Is Gaddafi really a threat to the West as he once was perceived to be? Gaddafi’s image in the West is that of slightly unhinged, cartoonishly evil character. Ronald Regan described Gaddafi in the 1980s as the mad dog of Africa, no doubt because of Gaddafi’s mad policy of supporting the PLO and supplying them with weapons (as opposed to America’s sane policy of supporting Israel and supplying it with nuclear weapons). I once heard the BBC journalist John Simpson (he is one of those self-important cocks who believe, every time they open their mouths, that the world must listen; he gets on my nerves) recounting the story of how he interviewed Gaddafi during the entire course of which the colonel broke wind every few minutes and no one was allowed to make a comment. What comment you can make if someone breaks wind repeatedly in front of you? Is there a protocol about these matters? Should we wag an admonishing finger at the guilty party and tell him he has been very rude? Of course Gaddafi was being rude. That was the whole point. Did Simpson think Gaddafi had no manners; that it was OK in Libyan culture to break wind in front of others? Anyone who wasn’t up his own ass would have seen that Gaddafi did it deliberately; showing via repeated, forceful, noisy (and very probably) smelly rectal emission of gas, to the smug, sanctimonious, self-important BBC twerp that he did not matter.

What about the British ‘mission’ which entered Libya illegally, in the middle of the night, in a military helicopter, carrying, false passports and several currencies among other things? William Hague in the parliament (with Theresa May sitting next to him dressed up like a prostitute in Moulin Rouge) described this as a ‘diplomatic mission’. The ‘diplomats’ were arrested immediately upon their arrival—irony of ironies—by the rebel forces whom they wanted to help. After being held for a couple of days they were asked to get out of Libya. Hague was pretty bellicose about the whole thing and declared that the diplomatic mission had achieved what it set out to do (presumably get arrested and be made a laughing stock). Hague is unbelievable: he stares humiliation in the face and says, ‘Do I know you?’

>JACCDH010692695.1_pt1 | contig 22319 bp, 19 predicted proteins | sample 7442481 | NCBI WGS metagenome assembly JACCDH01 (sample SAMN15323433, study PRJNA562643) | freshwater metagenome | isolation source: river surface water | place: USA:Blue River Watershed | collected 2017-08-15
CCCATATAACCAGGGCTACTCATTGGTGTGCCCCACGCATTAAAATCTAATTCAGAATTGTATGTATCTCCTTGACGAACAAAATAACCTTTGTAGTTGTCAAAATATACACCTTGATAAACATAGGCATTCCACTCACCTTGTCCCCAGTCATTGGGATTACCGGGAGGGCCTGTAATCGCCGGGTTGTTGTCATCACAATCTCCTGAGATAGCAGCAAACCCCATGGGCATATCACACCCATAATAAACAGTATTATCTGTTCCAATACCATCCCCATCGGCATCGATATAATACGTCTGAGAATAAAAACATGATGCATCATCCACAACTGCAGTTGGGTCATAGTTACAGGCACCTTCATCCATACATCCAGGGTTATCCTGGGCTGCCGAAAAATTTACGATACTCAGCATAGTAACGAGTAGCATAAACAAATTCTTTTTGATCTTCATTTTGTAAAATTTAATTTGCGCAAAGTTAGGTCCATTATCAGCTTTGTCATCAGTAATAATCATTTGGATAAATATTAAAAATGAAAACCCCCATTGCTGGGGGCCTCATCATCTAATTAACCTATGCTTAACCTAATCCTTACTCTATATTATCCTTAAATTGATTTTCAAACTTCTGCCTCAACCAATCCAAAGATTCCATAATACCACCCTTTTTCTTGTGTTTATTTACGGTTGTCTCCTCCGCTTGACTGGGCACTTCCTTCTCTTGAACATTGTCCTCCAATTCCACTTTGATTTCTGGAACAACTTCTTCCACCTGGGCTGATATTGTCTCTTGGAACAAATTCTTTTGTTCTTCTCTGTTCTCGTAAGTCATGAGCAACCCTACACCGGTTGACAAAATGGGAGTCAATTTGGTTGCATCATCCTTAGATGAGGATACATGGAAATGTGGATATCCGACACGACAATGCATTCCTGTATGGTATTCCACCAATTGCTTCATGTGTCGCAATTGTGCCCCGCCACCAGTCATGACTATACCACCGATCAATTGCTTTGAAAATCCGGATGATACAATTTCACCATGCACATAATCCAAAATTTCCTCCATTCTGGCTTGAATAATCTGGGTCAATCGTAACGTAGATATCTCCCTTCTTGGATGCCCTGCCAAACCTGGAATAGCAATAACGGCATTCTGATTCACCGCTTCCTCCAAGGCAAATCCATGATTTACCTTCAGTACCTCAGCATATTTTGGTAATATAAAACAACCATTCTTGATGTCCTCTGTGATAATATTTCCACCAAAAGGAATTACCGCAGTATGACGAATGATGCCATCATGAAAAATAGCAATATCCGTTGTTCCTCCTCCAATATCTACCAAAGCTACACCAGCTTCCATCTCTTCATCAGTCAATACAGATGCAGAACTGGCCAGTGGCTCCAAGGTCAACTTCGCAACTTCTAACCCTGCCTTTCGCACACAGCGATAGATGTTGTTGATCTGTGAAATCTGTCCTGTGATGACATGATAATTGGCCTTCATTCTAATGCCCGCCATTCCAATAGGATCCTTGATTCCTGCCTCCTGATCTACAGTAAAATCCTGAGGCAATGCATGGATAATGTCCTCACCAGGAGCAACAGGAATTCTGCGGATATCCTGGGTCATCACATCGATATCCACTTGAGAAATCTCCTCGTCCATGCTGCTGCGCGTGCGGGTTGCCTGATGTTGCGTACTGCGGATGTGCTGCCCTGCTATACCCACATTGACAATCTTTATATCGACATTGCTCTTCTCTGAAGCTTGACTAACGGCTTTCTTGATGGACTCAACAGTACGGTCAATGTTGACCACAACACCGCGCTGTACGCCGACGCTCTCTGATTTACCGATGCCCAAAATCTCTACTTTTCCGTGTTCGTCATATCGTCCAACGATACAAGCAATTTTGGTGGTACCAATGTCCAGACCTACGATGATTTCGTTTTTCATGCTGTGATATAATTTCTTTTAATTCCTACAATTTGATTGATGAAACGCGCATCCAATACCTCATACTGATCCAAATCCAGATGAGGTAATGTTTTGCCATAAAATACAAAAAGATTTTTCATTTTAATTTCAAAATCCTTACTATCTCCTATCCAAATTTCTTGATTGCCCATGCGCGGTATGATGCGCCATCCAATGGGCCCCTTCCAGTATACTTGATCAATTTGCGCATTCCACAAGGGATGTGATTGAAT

If there is one thing that is common to all British politicians irrespective of their party allegiance, especially with regard to foreign matters—no, make that two—it is their regrettable busybody tendencies and relentless hypocrisy. The empire these days exists only in their heads. Some Tory backbenchers were apparently demanding Hague’s resignation because of his inept handling of the Libyan crisis. Now let me make it clear at the outset: I am economical with my sympathy for Hague: he has a head like a golf ball and is either not very bright or else makes no effort to appear so (and I know that he has written some unreadable books and earned a packet as a dinner party speaker, although why anyone would want to listen to this man unless it is for amusement—but surely there are more sophisticated ways of amusing yourself than listening to the witless right wing rant of Mister Potatohead—is unfathomable to me). Of course the guy is not fit to be the foreign secretary; I wouldn’t trust him to fetch a cup of coffee without spilling it, let alone weightier matter like the foreign policy. But that is not the point. The point is: the world is not exactly looking to us to handle Libya. For Christ’s sake we can’t even manage our public finances, why are we poking our noses in others' business?   

Hague is of course the missing link between the apatosaurus and rhinoceros; but I am afraid another man, say from Labour, would have behaved no differently in the circumstances. True, he might not have done the stupid thing Hague did, but he would have thought of some other equally risible way of making a fool of himself. That is because our politicians have prodigiously inflated view of their position in the big scheme of things, and make lordly assumptions about the world when they have no idea.